The Impact of Middle Class Economic Strength on Civil Liberties Performance and Domestic and External Peace

The Impact of Middle Class Economic Strength on Civil Liberties Performance and Domestic and External Peace

Date: December 2003
Creator: Stedman, Joseph B.
Description: Using data for 93 countries from 1972 through 2001 in cross-national analysis, this study compares the relative economic strength of a country's middle-class with its civil liberties performance and its history of domestic and external conflict. For purposes of this analysis, the relative strength of a country's middle-class is determined by multiplying the square root of a country's gross domestic product per capita by the percentage of income distributed to the middle 60 % of the population (middle class income share). Comparisons between this measure of per capita income distributed (PCID) and several other indicators show the strength of the relationship between PCID and civil liberties performance and domestic and external conflict. In the same manner, comparisons are made for the middle class income share (MCIS) alone. The countries are also divided by level of PCID into 3 world classes of 31 countries each for additional comparisons. In tests using bivariate correlations, the relationships between PCID and MCIS are statistically significant with better civil liberties performance and fewer internal conflicts. With multivariate regression the relationship between PCID and civil liberties performance is statistically significant but not for PCID and internal conflict. As expected, in both correlations and regression between PCID ...
Contributing Partner: UNT Libraries
Does Natural Resource Wealth Spoil and Corrupt Governments? A New Test of the Resource Curse Thesis

Does Natural Resource Wealth Spoil and Corrupt Governments? A New Test of the Resource Curse Thesis

Date: August 2004
Creator: Petrovsky, Nicolai
Description: Countries with rich natural resource endowments suffer from lower economic growth and various other ills. This work tests whether the resource curse also extends to the quality of regulation and the level of corruption. A theoretical framework is developed that informs the specification of interactive random effects models. A cross-national panel data set is used to estimate these models. Due to multicollinearity, only an effect of metals and ores exports on corruption can be discerned. Marginal effects computations show that whether nature corrupts or not crucially depends on a country's institutions. A broad tax base and high levels of education appear to serve as inoculations for countries against the side-effects of mineral wealth.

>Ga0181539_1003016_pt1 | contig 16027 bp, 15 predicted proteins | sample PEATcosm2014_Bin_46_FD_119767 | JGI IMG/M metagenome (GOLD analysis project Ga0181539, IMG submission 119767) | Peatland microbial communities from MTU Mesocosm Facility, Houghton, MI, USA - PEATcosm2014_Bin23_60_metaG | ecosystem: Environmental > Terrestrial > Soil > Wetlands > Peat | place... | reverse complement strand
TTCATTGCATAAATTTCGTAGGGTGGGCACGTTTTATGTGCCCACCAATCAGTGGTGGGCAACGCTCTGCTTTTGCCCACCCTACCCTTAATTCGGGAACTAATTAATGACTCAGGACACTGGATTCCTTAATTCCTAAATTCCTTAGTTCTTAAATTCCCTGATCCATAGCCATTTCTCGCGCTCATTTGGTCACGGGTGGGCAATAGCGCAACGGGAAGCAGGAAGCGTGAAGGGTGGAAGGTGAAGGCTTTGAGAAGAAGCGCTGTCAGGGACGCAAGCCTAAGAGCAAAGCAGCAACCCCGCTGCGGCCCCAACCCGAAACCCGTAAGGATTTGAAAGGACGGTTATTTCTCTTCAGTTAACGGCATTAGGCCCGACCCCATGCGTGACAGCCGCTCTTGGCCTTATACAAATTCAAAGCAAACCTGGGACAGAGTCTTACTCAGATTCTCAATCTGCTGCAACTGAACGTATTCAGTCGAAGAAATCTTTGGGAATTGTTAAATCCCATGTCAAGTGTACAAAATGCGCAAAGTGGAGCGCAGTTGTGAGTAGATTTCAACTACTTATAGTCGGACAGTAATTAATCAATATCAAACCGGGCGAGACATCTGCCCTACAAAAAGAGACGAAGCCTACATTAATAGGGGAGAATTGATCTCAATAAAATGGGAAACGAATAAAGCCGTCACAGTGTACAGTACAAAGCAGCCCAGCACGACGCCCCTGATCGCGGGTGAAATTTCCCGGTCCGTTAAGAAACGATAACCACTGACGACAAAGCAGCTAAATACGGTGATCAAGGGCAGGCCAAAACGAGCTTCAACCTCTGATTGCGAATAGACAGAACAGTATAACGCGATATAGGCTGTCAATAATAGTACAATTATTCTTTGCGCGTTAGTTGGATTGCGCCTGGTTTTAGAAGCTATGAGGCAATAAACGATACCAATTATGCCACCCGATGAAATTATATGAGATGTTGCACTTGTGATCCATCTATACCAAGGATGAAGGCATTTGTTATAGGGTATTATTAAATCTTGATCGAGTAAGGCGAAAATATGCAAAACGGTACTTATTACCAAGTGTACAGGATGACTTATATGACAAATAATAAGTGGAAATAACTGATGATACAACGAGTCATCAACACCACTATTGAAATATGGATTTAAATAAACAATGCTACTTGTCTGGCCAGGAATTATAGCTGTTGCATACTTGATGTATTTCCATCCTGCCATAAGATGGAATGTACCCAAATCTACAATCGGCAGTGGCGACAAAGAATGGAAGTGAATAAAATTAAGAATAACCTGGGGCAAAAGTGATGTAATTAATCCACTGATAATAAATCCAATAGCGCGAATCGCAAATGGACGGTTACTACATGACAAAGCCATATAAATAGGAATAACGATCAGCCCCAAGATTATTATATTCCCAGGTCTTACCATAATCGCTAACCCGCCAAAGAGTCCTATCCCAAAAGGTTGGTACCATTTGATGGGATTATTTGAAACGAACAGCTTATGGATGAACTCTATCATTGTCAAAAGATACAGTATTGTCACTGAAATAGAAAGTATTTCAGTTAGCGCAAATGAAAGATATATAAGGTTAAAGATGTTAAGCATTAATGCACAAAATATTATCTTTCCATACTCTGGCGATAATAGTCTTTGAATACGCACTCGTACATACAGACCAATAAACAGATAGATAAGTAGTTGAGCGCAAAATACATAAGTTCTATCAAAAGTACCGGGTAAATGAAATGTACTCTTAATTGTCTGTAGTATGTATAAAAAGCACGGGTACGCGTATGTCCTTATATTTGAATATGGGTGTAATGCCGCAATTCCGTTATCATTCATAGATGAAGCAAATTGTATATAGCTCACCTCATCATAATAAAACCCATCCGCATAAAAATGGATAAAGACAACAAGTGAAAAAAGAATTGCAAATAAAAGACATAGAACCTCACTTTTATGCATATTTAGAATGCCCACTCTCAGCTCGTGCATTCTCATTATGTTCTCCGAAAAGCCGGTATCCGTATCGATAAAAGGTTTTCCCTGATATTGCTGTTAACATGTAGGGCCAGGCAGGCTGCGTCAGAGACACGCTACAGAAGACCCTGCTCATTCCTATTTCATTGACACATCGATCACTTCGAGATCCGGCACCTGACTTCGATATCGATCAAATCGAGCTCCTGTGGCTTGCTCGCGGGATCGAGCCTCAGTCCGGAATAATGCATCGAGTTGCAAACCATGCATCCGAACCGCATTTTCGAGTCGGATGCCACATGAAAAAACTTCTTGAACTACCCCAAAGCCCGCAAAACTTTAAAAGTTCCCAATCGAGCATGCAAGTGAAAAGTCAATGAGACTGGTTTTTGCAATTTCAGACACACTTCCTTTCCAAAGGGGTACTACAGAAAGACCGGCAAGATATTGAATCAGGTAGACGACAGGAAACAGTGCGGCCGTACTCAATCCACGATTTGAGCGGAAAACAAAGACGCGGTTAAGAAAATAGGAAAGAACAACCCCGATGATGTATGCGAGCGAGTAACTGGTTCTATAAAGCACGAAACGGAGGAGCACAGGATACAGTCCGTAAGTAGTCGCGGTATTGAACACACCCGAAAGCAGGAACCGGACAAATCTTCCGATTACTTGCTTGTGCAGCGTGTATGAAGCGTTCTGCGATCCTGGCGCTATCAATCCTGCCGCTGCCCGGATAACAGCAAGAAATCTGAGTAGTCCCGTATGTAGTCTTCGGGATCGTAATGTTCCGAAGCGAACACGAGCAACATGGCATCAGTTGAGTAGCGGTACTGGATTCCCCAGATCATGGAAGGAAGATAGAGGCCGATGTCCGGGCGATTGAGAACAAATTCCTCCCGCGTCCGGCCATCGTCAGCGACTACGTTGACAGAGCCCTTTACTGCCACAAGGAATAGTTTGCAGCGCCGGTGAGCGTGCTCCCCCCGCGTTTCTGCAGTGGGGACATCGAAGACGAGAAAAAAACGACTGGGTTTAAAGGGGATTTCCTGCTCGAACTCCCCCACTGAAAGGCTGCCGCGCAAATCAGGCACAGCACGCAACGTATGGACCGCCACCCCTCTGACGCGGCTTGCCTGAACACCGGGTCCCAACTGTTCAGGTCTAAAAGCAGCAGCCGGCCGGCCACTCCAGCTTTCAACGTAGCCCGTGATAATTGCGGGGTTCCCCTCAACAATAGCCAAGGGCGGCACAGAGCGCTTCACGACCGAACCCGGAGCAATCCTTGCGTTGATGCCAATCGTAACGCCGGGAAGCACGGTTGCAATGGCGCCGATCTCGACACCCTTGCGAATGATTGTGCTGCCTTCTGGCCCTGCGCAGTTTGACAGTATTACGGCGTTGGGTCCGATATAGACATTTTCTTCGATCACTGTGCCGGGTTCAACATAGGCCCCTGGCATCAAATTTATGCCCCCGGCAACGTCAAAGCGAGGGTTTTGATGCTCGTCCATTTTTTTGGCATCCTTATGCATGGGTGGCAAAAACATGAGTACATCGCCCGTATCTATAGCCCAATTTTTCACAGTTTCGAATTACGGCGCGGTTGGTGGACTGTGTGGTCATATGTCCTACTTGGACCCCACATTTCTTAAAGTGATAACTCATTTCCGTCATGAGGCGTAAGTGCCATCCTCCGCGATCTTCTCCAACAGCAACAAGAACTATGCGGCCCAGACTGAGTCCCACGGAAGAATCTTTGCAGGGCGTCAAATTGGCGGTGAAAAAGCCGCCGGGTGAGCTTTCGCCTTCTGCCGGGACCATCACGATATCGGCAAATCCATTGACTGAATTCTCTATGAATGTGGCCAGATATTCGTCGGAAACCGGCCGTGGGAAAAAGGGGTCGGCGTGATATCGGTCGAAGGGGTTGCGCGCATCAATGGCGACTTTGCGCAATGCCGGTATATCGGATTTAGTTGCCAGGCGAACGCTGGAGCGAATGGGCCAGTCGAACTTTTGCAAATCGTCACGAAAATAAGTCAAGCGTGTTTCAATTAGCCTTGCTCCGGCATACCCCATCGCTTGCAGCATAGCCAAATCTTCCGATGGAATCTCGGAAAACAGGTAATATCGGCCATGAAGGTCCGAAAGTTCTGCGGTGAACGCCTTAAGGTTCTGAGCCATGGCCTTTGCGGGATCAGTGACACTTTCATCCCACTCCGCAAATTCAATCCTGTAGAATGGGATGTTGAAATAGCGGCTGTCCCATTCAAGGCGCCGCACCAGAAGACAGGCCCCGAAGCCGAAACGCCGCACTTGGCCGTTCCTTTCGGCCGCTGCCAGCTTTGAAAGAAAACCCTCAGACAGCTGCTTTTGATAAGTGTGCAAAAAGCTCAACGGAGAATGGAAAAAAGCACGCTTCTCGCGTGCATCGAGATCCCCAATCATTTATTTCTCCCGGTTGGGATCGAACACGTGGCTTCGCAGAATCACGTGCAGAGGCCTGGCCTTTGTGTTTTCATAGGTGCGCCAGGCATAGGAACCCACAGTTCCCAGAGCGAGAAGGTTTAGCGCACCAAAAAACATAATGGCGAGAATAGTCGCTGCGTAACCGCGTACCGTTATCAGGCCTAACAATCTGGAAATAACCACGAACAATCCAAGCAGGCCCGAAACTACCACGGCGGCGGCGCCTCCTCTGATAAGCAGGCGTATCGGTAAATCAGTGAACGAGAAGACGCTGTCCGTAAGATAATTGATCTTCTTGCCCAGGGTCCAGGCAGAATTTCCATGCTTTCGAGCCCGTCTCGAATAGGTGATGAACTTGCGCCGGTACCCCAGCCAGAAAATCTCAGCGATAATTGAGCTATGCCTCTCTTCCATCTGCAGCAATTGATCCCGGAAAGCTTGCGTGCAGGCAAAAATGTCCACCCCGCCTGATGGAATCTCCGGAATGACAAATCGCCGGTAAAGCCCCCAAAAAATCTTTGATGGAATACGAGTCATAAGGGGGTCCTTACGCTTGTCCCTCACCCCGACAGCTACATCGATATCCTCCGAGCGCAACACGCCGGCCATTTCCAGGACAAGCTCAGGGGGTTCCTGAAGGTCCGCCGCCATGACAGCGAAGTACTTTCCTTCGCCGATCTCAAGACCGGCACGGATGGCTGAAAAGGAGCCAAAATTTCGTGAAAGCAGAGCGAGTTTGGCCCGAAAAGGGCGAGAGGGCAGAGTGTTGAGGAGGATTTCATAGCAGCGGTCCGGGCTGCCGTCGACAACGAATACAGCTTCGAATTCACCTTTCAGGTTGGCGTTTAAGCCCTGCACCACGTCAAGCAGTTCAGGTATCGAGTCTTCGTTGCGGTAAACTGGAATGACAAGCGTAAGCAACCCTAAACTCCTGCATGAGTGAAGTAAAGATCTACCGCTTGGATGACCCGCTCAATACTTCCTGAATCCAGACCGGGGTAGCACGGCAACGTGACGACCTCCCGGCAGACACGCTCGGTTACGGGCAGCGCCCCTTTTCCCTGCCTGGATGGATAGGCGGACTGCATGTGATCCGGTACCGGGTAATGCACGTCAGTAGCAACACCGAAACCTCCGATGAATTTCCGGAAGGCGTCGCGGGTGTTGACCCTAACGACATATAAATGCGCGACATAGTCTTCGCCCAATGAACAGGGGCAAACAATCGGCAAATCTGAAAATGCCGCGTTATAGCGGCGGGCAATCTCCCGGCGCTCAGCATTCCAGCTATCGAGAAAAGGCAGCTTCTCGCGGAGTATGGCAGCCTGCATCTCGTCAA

Contributing Partner: UNT Libraries
Foucault's Foundationless Democratic Theory

Foucault's Foundationless Democratic Theory

Date: December 2006
Creator: Carter, Kelly A.
Description: I examine a key shift in Michel Foucault's political philosophy from a position in which he was a staunch anti-humanist, to a final position in which he advocated not only the ability of the subject to influence his political condition, but also the individual freedoms assured by a democratic form of government. I begin by summarizing his overall critique of the post-Enlightenment West, and then explain how his observation of the Iranian Revolution served as a key turning point concerning his attitude towards the subject. Next, I elaborate on the direction of Foucault's late writings and examine how his new conceptualization of the subject leads him to embrace a democratic political system albeit free from Enlightenment philosophical foundations. I conclude by critiquing Foucault's foundationless democratic theory on the basis that it would ultimately undermine the individual freedoms and aesthetic development that he seeks to protect.
Contributing Partner: UNT Libraries
The status of democratization and human rights of the Middle East.

The status of democratization and human rights of the Middle East.

Date: December 2006
Creator: Spinks, Brandon Todd
Description: The end of the Cold War and the collapse of communism in the Soviet Union and Eastern Europe have been accompanied by the spread of democracy, advancement in respect for human rights, and the introduction of market reforms in different parts of the world. The Middle Eastern region has not been an exception to this trend, where, in response to the mounting economic crisis and domestic public pressure, several governments introduced democratic and economic reforms. This thesis investigates the trends in the distribution of political authority among the Middle Eastern countries and the progress that these countries have made on the path of democracy and respect of human rights. Also explored are the various processes of political liberalization in Middle East states, and explanations posed as to why certain types of regimes have allowed for conditions conducive for reform and others have not.
Contributing Partner: UNT Libraries
Unexpected Unexpected Utilities: A Comparative Case-Study Analysis of Women and Revolutions

Unexpected Unexpected Utilities: A Comparative Case-Study Analysis of Women and Revolutions

Date: December 2000
Creator: Casey, Walter Thomas
Description: Women have been part of modern revolutions since the American Revolution against Great Britain. Most descriptions and analyses of revolution relegate women to a supporting role, or make no mention of women's involvement at all. This work differs from prior efforts in that it will explore one possible explanation for the successes of three revolutions based upon the levels of women's support for those revolutions. An analysis of the three cases (Ireland, Russia, and Nicaragua) suggests a series of hypotheses about women's participation in revolution and its importance to revolutions' success.
Contributing Partner: UNT Libraries
War and peace: Towards an understanding of the theology of jihad.

War and peace: Towards an understanding of the theology of jihad.

Date: December 2004
Creator: Shaikh, Erum M.